Meet the closest unmaker dont ponder on it!

  • Thread starter Phobo
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Phobo

Main Question or Discussion Point

Meet the closest unmaker.... dont ponder on it!

Incase you are unenlightened, the Nov 03 National Geographic has a lovely little description of the impending collision between the milky way and alpha centauri... in 'several billion years' ! No joke.

What da *&&%$# do we do?
 

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  • #2
mathman
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collision between the milky way and alpha centauri
You seem to have garbled something. Alpha centauri is the closest star to our solar system - therefore it is part of the milky way (our galaxy).
 
  • #3
LURCH
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Perhaps "Milky Way an d Andromeda"? I heard they had a date sometime soon.

That's why I alwats say; "live evry eon like it's your last"!
 
  • #4
Nereid
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Collisions?

So many stars, so few collisions. Of all the billions of stars in the Milky Way and M31 (the Andromeda galaxy), when (if?) the two collide, very few of the stars in each will. A far greater threat to our great(many thousands, or millions?)-grandchildren will be the supernovae and GRBs that will result from the bursts of star-formation that will occur in the remnants of the colliding giant molecular gas clouds. But well before then we'll have had to either harness other sources of energy (than fossil fuels) or dramatically cut back on the per-capita consumption (or reduce the population). So, lots of time still to drink many a glass of fine French champagne!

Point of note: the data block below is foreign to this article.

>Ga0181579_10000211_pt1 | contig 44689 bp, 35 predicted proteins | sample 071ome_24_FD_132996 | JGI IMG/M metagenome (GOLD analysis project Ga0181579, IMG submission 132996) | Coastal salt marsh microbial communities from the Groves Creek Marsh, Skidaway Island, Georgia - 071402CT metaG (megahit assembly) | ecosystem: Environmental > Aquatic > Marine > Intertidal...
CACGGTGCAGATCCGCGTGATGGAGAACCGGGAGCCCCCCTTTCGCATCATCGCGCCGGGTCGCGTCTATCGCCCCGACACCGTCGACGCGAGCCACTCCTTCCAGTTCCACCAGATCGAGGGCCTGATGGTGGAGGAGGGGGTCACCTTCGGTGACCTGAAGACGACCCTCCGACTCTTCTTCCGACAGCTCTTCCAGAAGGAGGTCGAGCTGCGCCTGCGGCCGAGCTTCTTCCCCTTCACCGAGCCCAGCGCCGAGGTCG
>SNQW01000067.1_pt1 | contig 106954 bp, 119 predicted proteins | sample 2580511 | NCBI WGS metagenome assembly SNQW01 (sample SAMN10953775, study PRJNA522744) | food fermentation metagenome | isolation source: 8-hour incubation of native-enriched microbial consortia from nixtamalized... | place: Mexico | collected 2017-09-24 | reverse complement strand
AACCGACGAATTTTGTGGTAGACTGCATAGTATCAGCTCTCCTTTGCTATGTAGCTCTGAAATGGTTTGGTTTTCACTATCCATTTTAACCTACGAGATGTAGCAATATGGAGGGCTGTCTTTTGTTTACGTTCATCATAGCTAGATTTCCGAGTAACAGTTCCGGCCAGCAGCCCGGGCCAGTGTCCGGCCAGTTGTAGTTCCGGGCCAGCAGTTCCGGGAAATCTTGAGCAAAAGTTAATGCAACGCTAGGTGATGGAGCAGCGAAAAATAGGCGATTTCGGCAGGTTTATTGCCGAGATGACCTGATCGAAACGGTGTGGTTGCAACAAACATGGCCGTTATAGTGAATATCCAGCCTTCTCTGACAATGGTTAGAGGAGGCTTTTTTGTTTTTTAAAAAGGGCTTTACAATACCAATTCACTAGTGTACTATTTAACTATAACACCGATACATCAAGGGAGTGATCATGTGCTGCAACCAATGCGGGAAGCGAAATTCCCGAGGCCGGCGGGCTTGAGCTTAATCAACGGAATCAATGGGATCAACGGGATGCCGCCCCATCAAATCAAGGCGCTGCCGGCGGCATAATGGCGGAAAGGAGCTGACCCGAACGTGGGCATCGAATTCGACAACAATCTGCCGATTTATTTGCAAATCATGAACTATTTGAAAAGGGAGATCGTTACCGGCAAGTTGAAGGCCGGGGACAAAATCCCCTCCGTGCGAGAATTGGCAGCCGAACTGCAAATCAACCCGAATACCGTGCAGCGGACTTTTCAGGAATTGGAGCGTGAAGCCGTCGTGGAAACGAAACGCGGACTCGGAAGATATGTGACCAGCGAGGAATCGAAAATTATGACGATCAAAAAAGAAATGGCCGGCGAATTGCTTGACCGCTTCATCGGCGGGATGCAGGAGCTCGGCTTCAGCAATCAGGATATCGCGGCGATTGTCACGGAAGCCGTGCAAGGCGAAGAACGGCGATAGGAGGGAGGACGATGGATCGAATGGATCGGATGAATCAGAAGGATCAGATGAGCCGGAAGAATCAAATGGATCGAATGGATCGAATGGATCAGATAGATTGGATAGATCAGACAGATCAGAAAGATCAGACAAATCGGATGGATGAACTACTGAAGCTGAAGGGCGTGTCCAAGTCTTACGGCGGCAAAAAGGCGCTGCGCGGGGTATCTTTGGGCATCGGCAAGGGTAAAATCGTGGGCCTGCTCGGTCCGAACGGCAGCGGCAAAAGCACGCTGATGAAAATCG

• #5
Phobos
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Originally posted by Phobo
Incase you are unenlightened, the Nov 03 National Geographic has a lovely little description of the impending collision between the milky way and alpha centauri... in 'several billion years' ! No joke.

What da *&&%$# do we do?
First, we don't pick a username that annoys a mentor.

Second, don't panic. Yes, the Andromeda and Milky Way galaxies may "collide" in a few billion years. But since both galaxies are made of empty space, they may just pass through each other with very few direct impacts. The gravitational disruption will be significant however. The shapes of the galaxies will be totally changed (no longer symmetrical spiral galaxies). The "impact" will also cause a burst in new star formations (as stagnant nebulae are nudged).

It's possible that the two galaxies may not have a direct collision...possibly a grazing impact...but gravity will still dramatically alter their shapes.

Either way, don't plan on it ruining your day or any other person...H. sapiens will be long gone by then (hopefully evolved into something else rather than going extinct). Closer to hope, that same time frame will be the time when our Sun burns up the Earth.
 
  • #6
Labguy
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Originally posted by Phobos
First, we don't pick a username that annoys a mentor.

Second, don't panic. Yes, the Andromeda and Milky Way galaxies may "collide" in a few billion years. But since both galaxies are made of empty space, they may just pass through each other with very few direct impacts. The gravitational disruption will be significant however. The shapes of the galaxies will be totally changed (no longer symmetrical spiral galaxies). The "impact" will also cause a burst in new star formations (as stagnant nebulae are nudged).

It's possible that the two galaxies may not have a direct collision...possibly a grazing impact...but gravity will still dramatically alter their shapes.<snip>
like this:

http://hubblesite.org/newscenter/newsdesk/archive/releases/2002/09/

Or many others like:

http://hubblesite.org/newscenter/newsdesk/archive/releases/2003/14/image/a

Labguy
 

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